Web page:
Fly • Ant • Mole • Rodent

Fly(s), Stable

Fly(s), Stable
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Stable flies, sometimes called the "biting fly," is a common fly that attacks people living in neighborhoods where livestock animals (e.g., horses, cattle, and sheep) are present or that are close to Farms with livestock.

Stable flies typically appear in mid-spring, can become severe in early summer, and decrease in numbers throughout the remaining summer months. These flies are similar in appearance to house flies, except that stable flies have a bayonet like mouthpart protruding from the front of the head and they lack the four dark stripes on the thorax that house flies have.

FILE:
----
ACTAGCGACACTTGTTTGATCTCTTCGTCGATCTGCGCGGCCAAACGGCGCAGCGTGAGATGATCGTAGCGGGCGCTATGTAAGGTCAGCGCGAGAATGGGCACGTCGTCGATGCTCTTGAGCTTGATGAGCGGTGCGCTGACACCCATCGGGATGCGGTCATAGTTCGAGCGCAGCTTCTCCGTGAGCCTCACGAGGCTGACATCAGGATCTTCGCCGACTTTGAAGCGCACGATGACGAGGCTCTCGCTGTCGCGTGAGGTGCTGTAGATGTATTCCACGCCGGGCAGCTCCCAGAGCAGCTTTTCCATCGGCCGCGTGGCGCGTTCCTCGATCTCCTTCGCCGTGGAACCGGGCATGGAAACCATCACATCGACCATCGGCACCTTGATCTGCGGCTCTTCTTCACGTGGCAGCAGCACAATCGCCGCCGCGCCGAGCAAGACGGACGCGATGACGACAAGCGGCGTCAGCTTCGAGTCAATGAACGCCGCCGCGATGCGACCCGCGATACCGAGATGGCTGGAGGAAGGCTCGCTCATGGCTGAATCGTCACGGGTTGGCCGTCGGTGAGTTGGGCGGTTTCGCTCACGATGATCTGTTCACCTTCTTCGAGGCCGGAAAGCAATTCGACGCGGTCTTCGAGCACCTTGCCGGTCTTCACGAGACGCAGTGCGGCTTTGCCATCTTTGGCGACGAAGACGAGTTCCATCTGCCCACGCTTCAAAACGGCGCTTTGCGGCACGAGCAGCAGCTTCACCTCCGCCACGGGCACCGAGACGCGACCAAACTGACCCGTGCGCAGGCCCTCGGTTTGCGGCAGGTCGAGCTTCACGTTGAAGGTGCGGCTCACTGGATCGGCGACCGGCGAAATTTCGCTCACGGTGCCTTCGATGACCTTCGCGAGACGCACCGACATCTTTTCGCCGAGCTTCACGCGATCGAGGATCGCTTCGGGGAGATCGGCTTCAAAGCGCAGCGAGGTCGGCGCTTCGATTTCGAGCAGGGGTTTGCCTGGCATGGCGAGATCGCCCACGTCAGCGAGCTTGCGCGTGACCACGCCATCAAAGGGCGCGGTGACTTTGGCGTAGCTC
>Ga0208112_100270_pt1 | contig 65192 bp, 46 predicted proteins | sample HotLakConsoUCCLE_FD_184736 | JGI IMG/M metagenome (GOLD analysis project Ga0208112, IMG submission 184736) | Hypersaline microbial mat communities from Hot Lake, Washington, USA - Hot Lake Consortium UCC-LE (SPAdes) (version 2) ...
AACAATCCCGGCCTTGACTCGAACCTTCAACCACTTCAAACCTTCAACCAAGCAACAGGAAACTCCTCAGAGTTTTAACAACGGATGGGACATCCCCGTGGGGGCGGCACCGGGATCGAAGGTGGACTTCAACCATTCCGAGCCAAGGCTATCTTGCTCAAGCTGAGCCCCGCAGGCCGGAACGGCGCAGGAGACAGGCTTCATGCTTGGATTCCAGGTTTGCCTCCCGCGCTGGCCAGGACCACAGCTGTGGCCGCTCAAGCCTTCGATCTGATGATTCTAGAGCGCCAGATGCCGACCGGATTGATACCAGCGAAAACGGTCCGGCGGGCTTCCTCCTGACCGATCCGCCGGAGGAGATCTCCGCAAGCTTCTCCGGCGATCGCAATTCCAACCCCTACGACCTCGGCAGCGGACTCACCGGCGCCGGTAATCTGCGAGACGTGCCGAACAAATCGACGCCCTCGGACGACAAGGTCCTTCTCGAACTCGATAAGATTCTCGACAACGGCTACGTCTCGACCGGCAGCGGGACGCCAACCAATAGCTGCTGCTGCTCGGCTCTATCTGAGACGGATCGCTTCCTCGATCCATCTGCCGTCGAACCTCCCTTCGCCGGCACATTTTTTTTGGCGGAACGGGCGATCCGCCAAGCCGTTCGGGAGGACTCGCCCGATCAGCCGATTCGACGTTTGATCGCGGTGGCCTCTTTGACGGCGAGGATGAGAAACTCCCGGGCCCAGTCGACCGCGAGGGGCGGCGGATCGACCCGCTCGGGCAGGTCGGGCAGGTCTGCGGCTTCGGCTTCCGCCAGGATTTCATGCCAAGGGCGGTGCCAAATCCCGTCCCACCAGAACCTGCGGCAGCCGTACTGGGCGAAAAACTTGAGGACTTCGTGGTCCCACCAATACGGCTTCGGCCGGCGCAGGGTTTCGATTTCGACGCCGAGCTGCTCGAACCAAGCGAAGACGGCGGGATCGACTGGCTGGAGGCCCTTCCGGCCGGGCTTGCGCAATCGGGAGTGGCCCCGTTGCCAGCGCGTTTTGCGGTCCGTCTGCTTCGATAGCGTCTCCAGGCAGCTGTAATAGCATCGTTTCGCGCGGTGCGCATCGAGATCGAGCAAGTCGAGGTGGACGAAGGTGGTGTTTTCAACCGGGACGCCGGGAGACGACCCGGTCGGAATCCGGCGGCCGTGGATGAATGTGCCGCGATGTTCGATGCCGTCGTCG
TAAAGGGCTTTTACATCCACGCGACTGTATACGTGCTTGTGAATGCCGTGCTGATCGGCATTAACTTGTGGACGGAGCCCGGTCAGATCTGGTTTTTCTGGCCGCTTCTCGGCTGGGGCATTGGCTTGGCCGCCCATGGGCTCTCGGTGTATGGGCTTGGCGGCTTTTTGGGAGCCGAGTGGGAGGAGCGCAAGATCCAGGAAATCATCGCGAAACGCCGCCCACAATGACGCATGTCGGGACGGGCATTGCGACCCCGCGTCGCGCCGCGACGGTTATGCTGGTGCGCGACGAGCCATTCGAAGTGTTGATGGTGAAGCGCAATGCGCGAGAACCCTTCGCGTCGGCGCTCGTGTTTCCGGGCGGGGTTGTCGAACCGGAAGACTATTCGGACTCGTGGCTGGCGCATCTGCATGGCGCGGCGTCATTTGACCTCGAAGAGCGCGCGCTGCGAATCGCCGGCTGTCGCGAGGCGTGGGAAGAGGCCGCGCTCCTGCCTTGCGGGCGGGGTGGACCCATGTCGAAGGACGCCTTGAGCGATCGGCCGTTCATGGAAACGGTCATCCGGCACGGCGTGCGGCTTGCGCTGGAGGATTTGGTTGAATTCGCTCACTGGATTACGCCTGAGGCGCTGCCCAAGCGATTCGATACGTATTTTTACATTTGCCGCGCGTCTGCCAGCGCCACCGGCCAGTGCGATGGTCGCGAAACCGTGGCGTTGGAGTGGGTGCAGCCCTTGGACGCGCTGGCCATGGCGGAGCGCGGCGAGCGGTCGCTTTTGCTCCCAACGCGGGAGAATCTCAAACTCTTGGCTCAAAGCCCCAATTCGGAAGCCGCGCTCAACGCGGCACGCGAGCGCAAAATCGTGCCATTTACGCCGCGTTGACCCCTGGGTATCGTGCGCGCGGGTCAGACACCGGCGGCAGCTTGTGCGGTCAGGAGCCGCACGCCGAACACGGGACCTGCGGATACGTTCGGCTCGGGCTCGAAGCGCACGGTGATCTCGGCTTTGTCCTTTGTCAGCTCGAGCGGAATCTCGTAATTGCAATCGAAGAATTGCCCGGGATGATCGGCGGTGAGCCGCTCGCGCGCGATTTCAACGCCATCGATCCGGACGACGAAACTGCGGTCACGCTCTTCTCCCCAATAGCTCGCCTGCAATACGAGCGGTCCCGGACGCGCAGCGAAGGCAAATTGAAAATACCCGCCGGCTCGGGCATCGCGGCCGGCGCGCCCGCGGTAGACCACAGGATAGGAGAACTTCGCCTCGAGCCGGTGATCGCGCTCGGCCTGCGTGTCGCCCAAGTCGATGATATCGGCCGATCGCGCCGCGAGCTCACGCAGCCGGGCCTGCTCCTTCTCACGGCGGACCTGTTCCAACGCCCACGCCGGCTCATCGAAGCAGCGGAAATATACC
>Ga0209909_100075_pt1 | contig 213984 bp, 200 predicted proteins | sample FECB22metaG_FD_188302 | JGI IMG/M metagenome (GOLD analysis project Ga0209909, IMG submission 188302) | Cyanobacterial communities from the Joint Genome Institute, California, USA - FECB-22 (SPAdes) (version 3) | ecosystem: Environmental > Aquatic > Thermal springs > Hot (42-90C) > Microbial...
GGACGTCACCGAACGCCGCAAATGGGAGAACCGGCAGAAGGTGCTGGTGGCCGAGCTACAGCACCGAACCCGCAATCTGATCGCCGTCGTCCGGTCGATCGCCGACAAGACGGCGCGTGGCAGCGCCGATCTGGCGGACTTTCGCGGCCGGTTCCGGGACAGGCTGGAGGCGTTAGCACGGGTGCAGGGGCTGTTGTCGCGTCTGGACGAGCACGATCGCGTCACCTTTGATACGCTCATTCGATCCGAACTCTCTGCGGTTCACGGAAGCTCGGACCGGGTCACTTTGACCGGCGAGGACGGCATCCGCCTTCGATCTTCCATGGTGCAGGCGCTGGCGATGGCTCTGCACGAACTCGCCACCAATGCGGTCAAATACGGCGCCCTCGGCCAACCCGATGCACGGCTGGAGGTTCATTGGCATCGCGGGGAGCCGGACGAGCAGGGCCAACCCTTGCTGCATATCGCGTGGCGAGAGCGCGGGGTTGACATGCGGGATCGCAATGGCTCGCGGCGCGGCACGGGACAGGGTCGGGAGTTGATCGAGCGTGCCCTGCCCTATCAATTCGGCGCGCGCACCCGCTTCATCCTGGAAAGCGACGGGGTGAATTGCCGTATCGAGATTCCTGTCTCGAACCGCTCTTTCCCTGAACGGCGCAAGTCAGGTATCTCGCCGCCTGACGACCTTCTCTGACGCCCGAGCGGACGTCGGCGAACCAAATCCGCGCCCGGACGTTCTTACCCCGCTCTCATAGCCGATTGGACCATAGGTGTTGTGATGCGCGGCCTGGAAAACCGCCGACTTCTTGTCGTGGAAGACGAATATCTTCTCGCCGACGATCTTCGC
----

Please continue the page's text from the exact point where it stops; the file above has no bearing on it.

Under optimal temperatures, the stable fly can develop from egg to adult in 12 days. Both sexes of stable flies feed about once per day on the blood of animals (and sometimes people) and are known to give a painful bite.